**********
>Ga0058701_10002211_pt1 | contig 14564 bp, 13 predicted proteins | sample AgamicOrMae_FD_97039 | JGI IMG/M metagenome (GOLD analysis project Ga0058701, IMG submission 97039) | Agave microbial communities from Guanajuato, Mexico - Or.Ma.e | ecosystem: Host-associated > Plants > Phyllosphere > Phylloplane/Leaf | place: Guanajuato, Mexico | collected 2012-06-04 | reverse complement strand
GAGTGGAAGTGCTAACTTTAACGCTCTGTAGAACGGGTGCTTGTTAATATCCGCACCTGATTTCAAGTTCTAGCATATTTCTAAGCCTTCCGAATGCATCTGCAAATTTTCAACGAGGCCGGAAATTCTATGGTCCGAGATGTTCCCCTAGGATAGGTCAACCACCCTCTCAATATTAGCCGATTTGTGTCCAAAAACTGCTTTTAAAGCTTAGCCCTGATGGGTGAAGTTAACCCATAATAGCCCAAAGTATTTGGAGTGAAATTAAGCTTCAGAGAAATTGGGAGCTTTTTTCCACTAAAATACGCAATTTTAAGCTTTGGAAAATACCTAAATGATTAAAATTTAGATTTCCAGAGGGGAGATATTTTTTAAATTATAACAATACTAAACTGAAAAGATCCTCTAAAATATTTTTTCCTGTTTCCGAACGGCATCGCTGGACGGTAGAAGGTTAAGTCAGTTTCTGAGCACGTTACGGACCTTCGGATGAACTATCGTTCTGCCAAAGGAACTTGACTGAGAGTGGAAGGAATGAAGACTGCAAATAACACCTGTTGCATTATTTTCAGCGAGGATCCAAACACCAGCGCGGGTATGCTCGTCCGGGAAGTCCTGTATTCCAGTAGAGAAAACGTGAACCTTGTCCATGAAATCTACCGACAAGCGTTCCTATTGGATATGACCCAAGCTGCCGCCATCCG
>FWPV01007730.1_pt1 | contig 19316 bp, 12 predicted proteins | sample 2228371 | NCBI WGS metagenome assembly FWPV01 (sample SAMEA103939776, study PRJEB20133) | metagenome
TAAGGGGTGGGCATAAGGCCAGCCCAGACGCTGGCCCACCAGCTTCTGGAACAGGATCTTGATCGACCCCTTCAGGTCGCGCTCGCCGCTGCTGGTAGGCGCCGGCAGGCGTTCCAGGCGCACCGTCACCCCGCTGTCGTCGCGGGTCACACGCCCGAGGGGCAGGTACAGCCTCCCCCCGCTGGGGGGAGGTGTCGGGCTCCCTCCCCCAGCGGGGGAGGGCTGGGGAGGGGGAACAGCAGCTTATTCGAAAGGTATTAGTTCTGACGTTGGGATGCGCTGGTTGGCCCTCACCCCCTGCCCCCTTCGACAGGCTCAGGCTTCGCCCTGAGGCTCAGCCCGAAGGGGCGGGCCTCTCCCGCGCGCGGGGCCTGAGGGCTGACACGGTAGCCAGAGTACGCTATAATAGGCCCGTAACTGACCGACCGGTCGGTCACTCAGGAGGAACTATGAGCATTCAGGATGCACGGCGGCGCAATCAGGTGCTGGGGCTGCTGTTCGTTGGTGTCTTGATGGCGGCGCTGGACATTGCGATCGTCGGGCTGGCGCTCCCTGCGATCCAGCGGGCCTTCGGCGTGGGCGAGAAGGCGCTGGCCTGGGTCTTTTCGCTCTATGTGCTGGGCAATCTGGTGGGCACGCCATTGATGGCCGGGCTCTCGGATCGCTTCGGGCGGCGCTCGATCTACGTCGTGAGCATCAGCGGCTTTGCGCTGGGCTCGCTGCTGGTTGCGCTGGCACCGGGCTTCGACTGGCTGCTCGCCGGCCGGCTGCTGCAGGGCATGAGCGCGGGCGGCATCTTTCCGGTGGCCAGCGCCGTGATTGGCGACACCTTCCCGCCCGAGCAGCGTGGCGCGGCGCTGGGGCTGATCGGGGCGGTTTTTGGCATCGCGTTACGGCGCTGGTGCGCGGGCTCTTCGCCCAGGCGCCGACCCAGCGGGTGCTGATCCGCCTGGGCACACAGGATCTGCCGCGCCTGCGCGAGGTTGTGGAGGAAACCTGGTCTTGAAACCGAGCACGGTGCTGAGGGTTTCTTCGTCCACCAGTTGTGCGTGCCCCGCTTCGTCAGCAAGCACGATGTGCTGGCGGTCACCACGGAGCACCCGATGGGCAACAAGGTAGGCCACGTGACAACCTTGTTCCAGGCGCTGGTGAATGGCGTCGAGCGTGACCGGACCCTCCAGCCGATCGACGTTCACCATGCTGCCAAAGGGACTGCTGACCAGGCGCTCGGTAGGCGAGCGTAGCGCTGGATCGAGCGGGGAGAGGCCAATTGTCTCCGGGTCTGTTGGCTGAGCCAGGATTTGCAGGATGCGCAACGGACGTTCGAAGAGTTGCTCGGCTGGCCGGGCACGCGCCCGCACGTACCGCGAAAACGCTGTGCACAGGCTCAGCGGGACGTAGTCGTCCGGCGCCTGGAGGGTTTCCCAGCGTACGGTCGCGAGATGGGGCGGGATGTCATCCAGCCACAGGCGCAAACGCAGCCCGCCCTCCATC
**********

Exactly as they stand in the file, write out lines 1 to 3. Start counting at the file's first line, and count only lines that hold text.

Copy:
>Ga0058701_10002211_pt1 | contig 14564 bp, 13 predicted proteins | sample AgamicOrMae_FD_97039 | JGI IMG/M metagenome (GOLD analysis project Ga0058701, IMG submission 97039) | Agave microbial communities from Guanajuato, Mexico - Or.Ma.e | ecosystem: Host-associated > Plants > Phyllosphere > Phylloplane/Leaf | place: Guanajuato, Mexico | collected 2012-06-04 | reverse complement strand
GAGTGGAAGTGCTAACTTTAACGCTCTGTAGAACGGGTGCTTGTTAATATCCGCACCTGATTTCAAGTTCTAGCATATTTCTAAGCCTTCCGAATGCATCTGCAAATTTTCAACGAGGCCGGAAATTCTATGGTCCGAGATGTTCCCCTAGGATAGGTCAACCACCCTCTCAATATTAGCCGATTTGTGTCCAAAAACTGCTTTTAAAGCTTAGCCCTGATGGGTGAAGTTAACCCATAATAGCCCAAAGTATTTGGAGTGAAATTAAGCTTCAGAGAAATTGGGAGCTTTTTTCCACTAAAATACGCAATTTTAAGCTTTGGAAAATACCTAAATGATTAAAATTTAGATTTCCAGAGGGGAGATATTTTTTAAATTATAACAATACTAAACTGAAAAGATCCTCTAAAATATTTTTTCCTGTTTCCGAACGGCATCGCTGGACGGTAGAAGGTTAAGTCAGTTTCTGAGCACGTTACGGACCTTCGGATGAACTATCGTTCTGCCAAAGGAACTTGACTGAGAGTGGAAGGAATGAAGACTGCAAATAACACCTGTTGCATTATTTTCAGCGAGGATCCAAACACCAGCGCGGGTATGCTCGTCCGGGAAGTCCTGTATTCCAGTAGAGAAAACGTGAACCTTGTCCATGAAATCTACCGACAAGCGTTCCTATTGGATATGACCCAAGCTGCCGCCATCCG
>FWPV01007730.1_pt1 | contig 19316 bp, 12 predicted proteins | sample 2228371 | NCBI WGS metagenome assembly FWPV01 (sample SAMEA103939776, study PRJEB20133) | metagenome